The Bible says to give no place to the devil. And I think when we look at Halloween, what we have to look at is how many doors can we close so that we give no place to the devil? The adversary goes around like a roaring lion, seeking whom he may devour. And we need to make sure we are living a righteous, pure, clean, holy life so that we are not someone that he can come and devour or that he’s even seeking.
There will be people who will find different churches to go trunk-or-treating, but let’s not have our church be that place, because when we allow our church to be that place, we’re setting ourselves up—our church, our ministry—for spiritual warfare attack. Anton LaVey, the founder of Satanism, says he loves it when Christian parents dress their kids up for Halloween, because in the spiritual realm, there’s just no differentiating between dressing them up as a spider or a goblin or dressing them up as an angel or a biblical character to the demonic realm that has made it [its] mission to curse us and wreak havoc on us.
We are opening a door; we are opening a gateway when we allow that participation. That’s why I really believe, that if you want to do something for Hallowen, the best thing we should do is spend that time in prayer, and do evangelistic outreach 10 days later.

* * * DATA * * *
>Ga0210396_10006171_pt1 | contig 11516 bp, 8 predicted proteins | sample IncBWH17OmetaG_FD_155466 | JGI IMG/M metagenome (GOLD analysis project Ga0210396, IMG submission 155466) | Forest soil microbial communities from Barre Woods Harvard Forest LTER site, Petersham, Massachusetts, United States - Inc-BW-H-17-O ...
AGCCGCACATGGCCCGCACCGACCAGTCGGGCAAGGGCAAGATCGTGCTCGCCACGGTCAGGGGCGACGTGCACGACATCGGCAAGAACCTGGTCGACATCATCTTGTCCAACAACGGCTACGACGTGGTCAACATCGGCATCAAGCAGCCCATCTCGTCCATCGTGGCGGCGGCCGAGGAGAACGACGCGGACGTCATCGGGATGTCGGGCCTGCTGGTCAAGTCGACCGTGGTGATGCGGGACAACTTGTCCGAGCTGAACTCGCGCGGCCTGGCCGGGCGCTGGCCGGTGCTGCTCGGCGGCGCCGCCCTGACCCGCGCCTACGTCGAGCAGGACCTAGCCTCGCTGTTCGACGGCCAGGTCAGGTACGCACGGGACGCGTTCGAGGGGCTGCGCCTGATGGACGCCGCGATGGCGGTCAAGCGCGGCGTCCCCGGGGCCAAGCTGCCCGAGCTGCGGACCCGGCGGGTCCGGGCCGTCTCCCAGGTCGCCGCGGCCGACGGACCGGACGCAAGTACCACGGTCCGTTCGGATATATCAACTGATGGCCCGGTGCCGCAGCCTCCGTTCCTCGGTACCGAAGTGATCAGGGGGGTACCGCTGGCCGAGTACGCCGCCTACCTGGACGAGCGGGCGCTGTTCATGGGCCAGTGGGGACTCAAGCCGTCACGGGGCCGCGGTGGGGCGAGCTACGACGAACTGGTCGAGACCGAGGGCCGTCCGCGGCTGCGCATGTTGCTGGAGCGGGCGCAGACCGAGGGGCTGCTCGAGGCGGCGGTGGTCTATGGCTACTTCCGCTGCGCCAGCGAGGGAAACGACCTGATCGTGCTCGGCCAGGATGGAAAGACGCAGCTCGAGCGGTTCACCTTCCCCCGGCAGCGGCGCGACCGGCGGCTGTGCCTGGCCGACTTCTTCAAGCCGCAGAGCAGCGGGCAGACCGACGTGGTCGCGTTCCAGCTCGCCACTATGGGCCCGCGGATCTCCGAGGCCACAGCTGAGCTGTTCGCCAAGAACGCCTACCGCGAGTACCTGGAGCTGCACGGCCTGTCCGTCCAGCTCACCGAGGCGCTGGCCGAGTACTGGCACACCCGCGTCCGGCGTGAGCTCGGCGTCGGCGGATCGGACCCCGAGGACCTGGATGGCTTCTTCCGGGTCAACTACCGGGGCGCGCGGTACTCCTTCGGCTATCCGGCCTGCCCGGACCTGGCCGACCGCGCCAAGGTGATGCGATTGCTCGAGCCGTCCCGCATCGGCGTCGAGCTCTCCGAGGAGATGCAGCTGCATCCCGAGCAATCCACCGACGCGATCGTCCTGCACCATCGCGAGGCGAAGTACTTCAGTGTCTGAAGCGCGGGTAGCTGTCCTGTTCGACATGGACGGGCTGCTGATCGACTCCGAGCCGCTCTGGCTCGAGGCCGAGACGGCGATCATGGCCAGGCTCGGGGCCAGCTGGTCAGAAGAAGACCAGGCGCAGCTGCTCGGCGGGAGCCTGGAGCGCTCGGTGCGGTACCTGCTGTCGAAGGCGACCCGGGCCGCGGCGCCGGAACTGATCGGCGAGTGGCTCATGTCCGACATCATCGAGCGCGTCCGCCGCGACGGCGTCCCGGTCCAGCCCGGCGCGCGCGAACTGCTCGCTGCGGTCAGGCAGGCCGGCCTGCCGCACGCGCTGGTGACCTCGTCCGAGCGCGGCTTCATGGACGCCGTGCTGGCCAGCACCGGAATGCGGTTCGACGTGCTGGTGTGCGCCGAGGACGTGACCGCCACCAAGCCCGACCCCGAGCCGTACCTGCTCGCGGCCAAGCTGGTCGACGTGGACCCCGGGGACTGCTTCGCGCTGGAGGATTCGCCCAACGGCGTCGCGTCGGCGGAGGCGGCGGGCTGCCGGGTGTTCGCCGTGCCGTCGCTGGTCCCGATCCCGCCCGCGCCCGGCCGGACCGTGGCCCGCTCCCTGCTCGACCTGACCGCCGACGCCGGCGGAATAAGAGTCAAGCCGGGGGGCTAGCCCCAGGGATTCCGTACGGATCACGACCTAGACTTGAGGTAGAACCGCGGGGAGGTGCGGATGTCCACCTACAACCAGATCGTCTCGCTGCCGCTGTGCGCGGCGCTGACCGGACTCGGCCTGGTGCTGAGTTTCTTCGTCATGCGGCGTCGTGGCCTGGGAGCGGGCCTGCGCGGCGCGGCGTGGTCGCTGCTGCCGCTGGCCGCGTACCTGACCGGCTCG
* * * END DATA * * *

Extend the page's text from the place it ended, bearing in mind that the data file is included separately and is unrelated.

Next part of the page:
[Do you struggle with discouragement or depression more often around the end of the year? If so, DeGraw says the reason may at least be partially spiritual.]
Some of these are natural happenings—grief, depression, financial. But this is also these demonic spirits that are coming out for the month of October and Halloween. They’re cursing us in advance. … A lot of Christians go into the spiritual warfare zone in November and December, and it’s because of the spirits that have these underlying curses that they’re throwing in October, and it puts us in turmoil for the rest of the year.
— Prophetic deliverance minister Kathy DeGraw, Charisma, How ‘Christian Alternatives’ to Halloween Can Still Open Portals to Demonic Attack, October 18, 2022
Bruce Gerencser, 65, lives in rural Northwest Ohio with his wife of 44 years. He and his wife have six grown children and thirteen grandchildren. Bruce pastored Evangelical churches for twenty-five years in Ohio, Texas, and Michigan. Bruce left the ministry in 2005, and in 2008 he left Christianity. Bruce is now a humanist and an atheist.
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